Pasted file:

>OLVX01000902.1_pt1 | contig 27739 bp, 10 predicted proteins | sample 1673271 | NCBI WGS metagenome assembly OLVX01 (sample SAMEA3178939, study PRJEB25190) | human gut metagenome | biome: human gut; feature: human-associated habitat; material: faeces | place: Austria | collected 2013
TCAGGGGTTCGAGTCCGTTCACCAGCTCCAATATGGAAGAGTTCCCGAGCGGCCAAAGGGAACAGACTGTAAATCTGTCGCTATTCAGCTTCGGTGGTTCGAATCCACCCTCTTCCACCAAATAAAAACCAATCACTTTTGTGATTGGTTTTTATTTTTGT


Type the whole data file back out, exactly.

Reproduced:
>OLVX01000902.1_pt1 | contig 27739 bp, 10 predicted proteins | sample 1673271 | NCBI WGS metagenome assembly OLVX01 (sample SAMEA3178939, study PRJEB25190) | human gut metagenome | biome: human gut; feature: human-associated habitat; material: faeces | place: Austria | collected 2013
TCAGGGGTTCGAGTCCGTTCACCAGCTCCAATATGGAAGAGTTCCCGAGCGGCCAAAGGGAACAGACTGTAAATCTGTCGCTATTCAGCTTCGGTGGTTCGAATCCACCCTCTTCCACCAAATAAAAACCAATCACTTTTGTGATTGGTTTTTATTTTTGT